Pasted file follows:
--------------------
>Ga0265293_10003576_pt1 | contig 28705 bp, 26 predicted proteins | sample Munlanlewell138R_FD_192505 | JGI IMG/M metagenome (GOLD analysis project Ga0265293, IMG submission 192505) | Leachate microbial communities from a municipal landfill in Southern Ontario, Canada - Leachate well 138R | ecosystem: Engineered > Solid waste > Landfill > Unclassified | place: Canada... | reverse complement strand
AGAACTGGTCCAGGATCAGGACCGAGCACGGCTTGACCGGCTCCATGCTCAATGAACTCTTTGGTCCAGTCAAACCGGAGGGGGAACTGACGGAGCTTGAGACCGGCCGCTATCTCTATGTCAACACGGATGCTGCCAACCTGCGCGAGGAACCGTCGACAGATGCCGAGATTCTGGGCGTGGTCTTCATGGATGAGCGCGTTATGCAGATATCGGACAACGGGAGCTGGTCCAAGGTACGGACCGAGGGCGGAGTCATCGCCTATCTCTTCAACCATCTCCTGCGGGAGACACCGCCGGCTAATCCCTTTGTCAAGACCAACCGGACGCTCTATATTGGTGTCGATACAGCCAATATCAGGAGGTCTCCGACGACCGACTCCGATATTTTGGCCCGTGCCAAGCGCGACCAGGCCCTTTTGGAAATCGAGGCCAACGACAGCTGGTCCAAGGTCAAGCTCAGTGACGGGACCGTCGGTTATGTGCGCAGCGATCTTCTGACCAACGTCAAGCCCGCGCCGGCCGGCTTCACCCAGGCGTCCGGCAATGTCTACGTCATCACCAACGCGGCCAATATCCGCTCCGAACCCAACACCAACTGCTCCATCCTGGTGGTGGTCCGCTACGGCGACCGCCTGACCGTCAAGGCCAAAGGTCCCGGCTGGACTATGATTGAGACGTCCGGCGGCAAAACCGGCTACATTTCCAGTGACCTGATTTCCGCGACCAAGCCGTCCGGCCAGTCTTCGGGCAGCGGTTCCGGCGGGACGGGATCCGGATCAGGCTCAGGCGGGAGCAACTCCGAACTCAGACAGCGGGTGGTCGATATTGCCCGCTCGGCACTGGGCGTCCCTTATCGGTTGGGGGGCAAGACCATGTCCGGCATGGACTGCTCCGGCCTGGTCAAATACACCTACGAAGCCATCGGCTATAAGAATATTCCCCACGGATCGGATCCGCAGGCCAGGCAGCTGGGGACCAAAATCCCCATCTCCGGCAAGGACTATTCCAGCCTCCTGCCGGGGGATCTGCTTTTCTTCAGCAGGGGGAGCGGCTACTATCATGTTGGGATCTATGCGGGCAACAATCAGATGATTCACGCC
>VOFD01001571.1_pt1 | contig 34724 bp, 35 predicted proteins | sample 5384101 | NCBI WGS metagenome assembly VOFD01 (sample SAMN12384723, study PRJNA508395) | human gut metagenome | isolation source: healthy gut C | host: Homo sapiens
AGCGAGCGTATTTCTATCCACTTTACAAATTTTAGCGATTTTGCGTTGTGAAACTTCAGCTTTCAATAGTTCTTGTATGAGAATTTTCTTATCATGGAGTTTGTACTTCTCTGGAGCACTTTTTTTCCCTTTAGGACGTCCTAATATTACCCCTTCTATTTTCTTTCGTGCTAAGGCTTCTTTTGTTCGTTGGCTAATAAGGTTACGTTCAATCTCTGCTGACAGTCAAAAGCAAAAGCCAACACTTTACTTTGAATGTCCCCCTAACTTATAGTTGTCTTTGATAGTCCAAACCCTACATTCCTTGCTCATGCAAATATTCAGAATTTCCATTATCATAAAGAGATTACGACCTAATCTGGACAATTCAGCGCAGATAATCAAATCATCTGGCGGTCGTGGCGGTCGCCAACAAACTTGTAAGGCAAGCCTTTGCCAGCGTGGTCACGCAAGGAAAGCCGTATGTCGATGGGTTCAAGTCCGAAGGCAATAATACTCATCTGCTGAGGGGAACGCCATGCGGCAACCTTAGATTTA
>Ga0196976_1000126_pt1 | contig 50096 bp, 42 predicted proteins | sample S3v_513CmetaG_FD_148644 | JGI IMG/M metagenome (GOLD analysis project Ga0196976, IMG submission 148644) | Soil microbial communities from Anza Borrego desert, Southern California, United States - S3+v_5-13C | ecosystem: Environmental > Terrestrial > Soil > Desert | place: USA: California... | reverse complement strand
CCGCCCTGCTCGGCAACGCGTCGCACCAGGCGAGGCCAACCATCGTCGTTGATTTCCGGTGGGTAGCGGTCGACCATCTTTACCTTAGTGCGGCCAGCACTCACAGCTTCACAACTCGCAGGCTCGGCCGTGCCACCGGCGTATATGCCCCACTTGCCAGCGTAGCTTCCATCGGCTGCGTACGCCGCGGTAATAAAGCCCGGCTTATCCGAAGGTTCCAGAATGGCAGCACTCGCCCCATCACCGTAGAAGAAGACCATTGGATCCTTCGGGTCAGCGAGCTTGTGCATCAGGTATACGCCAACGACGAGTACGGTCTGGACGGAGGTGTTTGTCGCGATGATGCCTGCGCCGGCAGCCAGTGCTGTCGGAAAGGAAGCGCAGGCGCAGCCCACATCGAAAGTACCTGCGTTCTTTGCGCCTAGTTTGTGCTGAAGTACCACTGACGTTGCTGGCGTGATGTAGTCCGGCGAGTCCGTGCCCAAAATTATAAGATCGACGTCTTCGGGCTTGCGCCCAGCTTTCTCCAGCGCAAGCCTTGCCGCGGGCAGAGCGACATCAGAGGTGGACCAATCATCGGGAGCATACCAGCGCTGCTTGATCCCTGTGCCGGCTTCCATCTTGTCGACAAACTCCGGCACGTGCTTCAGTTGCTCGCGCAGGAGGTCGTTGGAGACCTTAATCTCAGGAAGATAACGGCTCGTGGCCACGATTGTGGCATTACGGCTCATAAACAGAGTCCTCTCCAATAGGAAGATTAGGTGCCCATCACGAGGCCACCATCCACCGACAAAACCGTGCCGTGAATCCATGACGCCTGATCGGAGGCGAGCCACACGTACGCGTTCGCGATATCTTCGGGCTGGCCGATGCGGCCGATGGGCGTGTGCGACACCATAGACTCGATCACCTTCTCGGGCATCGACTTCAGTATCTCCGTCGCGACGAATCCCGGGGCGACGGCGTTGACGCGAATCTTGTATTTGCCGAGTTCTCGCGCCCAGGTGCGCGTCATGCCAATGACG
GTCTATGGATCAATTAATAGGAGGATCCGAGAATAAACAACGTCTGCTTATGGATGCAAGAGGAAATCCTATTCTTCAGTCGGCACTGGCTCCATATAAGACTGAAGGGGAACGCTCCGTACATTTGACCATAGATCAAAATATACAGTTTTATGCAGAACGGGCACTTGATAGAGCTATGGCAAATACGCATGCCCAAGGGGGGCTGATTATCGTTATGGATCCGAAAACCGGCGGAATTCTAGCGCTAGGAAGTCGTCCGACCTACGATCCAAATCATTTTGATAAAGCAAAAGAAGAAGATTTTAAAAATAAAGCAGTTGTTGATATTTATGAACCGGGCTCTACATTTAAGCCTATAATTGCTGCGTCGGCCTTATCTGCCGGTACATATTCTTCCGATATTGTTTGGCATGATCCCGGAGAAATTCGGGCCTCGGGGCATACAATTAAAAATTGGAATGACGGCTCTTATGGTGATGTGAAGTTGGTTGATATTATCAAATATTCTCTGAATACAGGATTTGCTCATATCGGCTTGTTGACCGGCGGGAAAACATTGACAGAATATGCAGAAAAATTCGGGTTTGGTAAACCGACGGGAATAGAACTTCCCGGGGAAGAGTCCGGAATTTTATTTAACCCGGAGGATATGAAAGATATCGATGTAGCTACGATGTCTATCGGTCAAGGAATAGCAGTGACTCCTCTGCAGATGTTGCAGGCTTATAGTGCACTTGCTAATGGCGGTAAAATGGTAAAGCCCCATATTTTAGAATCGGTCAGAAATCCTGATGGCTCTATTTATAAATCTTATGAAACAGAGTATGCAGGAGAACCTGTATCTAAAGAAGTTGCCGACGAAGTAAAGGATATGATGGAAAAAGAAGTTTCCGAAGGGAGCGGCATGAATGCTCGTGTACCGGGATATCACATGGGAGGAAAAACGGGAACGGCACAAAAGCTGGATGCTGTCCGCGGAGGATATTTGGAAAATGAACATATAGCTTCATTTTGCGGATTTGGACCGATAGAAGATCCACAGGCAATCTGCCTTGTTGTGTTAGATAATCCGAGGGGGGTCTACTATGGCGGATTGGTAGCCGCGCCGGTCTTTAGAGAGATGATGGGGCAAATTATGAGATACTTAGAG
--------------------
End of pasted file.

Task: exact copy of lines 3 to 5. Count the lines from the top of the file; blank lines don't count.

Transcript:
>VOFD01001571.1_pt1 | contig 34724 bp, 35 predicted proteins | sample 5384101 | NCBI WGS metagenome assembly VOFD01 (sample SAMN12384723, study PRJNA508395) | human gut metagenome | isolation source: healthy gut C | host: Homo sapiens
AGCGAGCGTATTTCTATCCACTTTACAAATTTTAGCGATTTTGCGTTGTGAAACTTCAGCTTTCAATAGTTCTTGTATGAGAATTTTCTTATCATGGAGTTTGTACTTCTCTGGAGCACTTTTTTTCCCTTTAGGACGTCCTAATATTACCCCTTCTATTTTCTTTCGTGCTAAGGCTTCTTTTGTTCGTTGGCTAATAAGGTTACGTTCAATCTCTGCTGACAGTCAAAAGCAAAAGCCAACACTTTACTTTGAATGTCCCCCTAACTTATAGTTGTCTTTGATAGTCCAAACCCTACATTCCTTGCTCATGCAAATATTCAGAATTTCCATTATCATAAAGAGATTACGACCTAATCTGGACAATTCAGCGCAGATAATCAAATCATCTGGCGGTCGTGGCGGTCGCCAACAAACTTGTAAGGCAAGCCTTTGCCAGCGTGGTCACGCAAGGAAAGCCGTATGTCGATGGGTTCAAGTCCGAAGGCAATAATACTCATCTGCTGAGGGGAACGCCATGCGGCAACCTTAGATTTA
>Ga0196976_1000126_pt1 | contig 50096 bp, 42 predicted proteins | sample S3v_513CmetaG_FD_148644 | JGI IMG/M metagenome (GOLD analysis project Ga0196976, IMG submission 148644) | Soil microbial communities from Anza Borrego desert, Southern California, United States - S3+v_5-13C | ecosystem: Environmental > Terrestrial > Soil > Desert | place: USA: California... | reverse complement strand